"All this throwing up The U has nothing to do with these kids now," Searcy said. "It has to do with the guys who back in the day that got the University of Miami the reputation for whooping ass every Saturday. These kids don't have that same mentality. They don't have anybody talking to them about the tradition of the University of Miami. They don't have any old guys coming back. When I played at the University of Miami, the older guys had access to the field while we were playing. If we weren't getting it done, you got freaking Cortez Kennedy right there in the defensive huddle telling you what you're not doing. If the linebackers weren't getting it done, you had Winston Moss telling linebackers what to do. If they weren't getting it done in the secondary, Bennie Blades was saying 'Hey man you aren't coming off the edge.'

"That kind of access on the field where not only your coach is telling you something, but guys who have been to the NFL that you'll listen to are saying it too, that resonates. You're a running back. How are you not going to listen to Melvin Bratton, one of the best all-time running backs and fullbacks at the University of Miami. If you're a defensive tackle, how are you not going to listen to Russell Maryland? All that access to the game was a huge plus. It's not there anymore."

Aside from leadership, player development has become another growing concern. Bratton, who went to Miami Northwestern, said he's surprised some of the Hurricanes signed from the Bulls' mythical national championship team of 2007 still haven't been able to get on the field.

"Look at Sam Shields starting [for the Green Bay Packers]. Look at Bruce Johnson. Randy Phillips. Tavares Gooden. These kids didn't get drafted," Bratton said. "Let's be real. This is the NFL. There are only 53 people that can be on a roster. These kids at the University of Miami were part time starters, didn't make any All-American lists. But they can go to the league and dominate? Something is wrong. I don't know if it's coaching or if its scheme. But how can you go to the next level and start on opening day? Somebody isn't getting the best out of these kids.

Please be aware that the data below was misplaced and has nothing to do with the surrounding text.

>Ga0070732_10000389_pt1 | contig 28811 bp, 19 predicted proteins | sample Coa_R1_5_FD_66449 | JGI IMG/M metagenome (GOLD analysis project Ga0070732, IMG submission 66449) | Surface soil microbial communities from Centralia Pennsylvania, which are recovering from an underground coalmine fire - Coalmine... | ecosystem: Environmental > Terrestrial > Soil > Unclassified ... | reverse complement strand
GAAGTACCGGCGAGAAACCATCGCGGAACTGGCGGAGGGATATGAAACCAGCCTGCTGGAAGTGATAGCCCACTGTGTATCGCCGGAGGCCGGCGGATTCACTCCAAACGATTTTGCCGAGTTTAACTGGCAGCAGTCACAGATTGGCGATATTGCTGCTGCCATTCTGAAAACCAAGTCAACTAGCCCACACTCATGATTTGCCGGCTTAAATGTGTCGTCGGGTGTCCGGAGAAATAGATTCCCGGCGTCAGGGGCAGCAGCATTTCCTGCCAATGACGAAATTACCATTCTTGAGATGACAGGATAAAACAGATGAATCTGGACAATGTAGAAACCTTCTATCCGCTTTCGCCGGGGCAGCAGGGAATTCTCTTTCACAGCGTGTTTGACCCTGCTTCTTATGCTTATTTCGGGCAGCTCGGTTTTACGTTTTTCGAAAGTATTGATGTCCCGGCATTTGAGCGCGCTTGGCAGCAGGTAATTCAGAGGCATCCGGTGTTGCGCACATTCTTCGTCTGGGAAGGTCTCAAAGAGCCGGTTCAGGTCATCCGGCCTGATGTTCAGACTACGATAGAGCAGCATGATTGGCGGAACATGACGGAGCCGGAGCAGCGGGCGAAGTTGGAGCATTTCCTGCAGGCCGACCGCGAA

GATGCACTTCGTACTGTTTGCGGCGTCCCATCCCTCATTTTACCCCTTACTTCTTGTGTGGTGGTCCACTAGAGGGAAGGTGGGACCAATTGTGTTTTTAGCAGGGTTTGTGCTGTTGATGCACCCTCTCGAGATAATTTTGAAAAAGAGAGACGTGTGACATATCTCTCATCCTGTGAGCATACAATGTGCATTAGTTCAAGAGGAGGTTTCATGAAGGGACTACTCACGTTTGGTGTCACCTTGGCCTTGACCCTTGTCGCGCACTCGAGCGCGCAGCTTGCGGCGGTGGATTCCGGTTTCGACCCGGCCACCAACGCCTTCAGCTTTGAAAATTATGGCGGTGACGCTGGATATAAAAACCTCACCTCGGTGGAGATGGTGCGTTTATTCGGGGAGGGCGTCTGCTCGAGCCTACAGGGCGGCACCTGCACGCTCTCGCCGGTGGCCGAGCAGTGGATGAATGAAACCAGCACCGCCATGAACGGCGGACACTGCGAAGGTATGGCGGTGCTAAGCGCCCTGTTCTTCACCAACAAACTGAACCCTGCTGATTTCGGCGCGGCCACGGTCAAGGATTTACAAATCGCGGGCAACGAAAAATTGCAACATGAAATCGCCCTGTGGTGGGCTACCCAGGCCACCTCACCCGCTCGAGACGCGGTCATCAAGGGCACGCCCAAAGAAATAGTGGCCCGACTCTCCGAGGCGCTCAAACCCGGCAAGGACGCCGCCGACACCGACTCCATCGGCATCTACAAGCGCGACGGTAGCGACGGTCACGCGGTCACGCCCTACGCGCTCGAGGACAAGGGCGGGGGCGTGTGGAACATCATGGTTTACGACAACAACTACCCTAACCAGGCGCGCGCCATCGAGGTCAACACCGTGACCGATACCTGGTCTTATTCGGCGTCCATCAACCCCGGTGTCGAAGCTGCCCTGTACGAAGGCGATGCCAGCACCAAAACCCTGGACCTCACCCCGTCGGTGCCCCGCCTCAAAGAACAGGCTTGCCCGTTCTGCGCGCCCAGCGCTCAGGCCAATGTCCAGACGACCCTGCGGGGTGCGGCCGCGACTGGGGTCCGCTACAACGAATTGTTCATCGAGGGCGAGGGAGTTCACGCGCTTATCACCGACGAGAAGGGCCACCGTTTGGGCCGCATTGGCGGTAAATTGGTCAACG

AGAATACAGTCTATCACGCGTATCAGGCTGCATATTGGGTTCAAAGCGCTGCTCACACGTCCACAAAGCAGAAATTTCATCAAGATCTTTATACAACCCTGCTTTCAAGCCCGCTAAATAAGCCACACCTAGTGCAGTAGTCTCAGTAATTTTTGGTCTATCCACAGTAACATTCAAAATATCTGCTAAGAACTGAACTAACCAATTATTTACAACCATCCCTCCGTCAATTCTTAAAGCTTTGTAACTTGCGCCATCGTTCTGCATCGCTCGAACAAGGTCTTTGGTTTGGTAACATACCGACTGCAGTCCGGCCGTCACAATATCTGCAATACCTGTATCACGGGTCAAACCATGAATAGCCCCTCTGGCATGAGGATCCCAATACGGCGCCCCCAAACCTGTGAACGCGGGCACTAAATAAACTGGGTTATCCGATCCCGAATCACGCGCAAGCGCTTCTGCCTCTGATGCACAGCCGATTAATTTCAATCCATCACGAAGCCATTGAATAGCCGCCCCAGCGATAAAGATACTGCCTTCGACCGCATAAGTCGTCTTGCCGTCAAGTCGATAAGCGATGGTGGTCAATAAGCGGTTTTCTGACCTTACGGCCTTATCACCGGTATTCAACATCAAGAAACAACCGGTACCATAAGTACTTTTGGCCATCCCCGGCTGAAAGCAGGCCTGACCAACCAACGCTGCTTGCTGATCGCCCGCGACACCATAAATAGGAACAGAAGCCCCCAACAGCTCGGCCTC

"You want to have chemistry and allow the players on the field to be who they are. The Ray Ray Armstrongs of the world, when he came in there, the reason he wanted to go to Miami was because he fit the Miami mentality, Sean Taylor-type mentality, knock the [expletive] out of you. You can't pigeon hole those kids. You got to let them go.

"It's not like they don't have it in them. Go to the innercity. Go watch those Pop Warner and Little League football games. You got parents fighting, kids fighting. They know football is their way out. You go to the University of Miami now, it's like a country club."


> After giving up two long kick returns Saturday, Shannon said Tuesday the Hurricanes have made some personnel changes on their kickoff coverage and punt return teams. Running back Lamar Miller, who returned a kickoff for a touchdown against Ohio State, practiced full-contact Tuesday and should be back for Saturday's game at Duke after sitting out against the Seminoles.

> The Duke Blue Devils might be really good at basketball and only 1-4 on the football field, but Shannon said the trip to Durham this week won't be easy and he's asking his players not to "fall into a trap and just go through the motions."

"Offensively they do a great job of throwing the football around," Shannon said. "They're averaging close to 400 yards on offense. It's going to be a real challenge for our secondary and also our front guys to control the game and get after it a little bit. They have two quarterbacks they use; one is more of a scrambler. They run inside-outside zone in their run game, will try to establish that a little bit and also take shots.

"Defensively they blitz. They bring the corner blitz, free safety, Mike, Sam blitz, every blitz known to man to stop the run but also get you in bad, negative plays on first down. So we have to do a great job on first down of getting positive yards. Second and nine is positive yards; second and 10 is positive yards. You can't get in second and 15 or second down and 18."

> Shannon said quarterback Jacory Harris, who at the very least tweaked his groin against the Seminoles, ran well Tuesday at practice and looked "back to normal." Since Jacory is still unavailable to the media, here is what fullback Pat Hill had to say about his quarterback: "Coming into his freshman year, a lot of people were talking about how small he is. But he's a tough guy," Hill said. "He's battled through injury after injury. He continues to fight for the team. He battles through what good is said about him and what bad is said about him. He's a competitor, he's a fighter."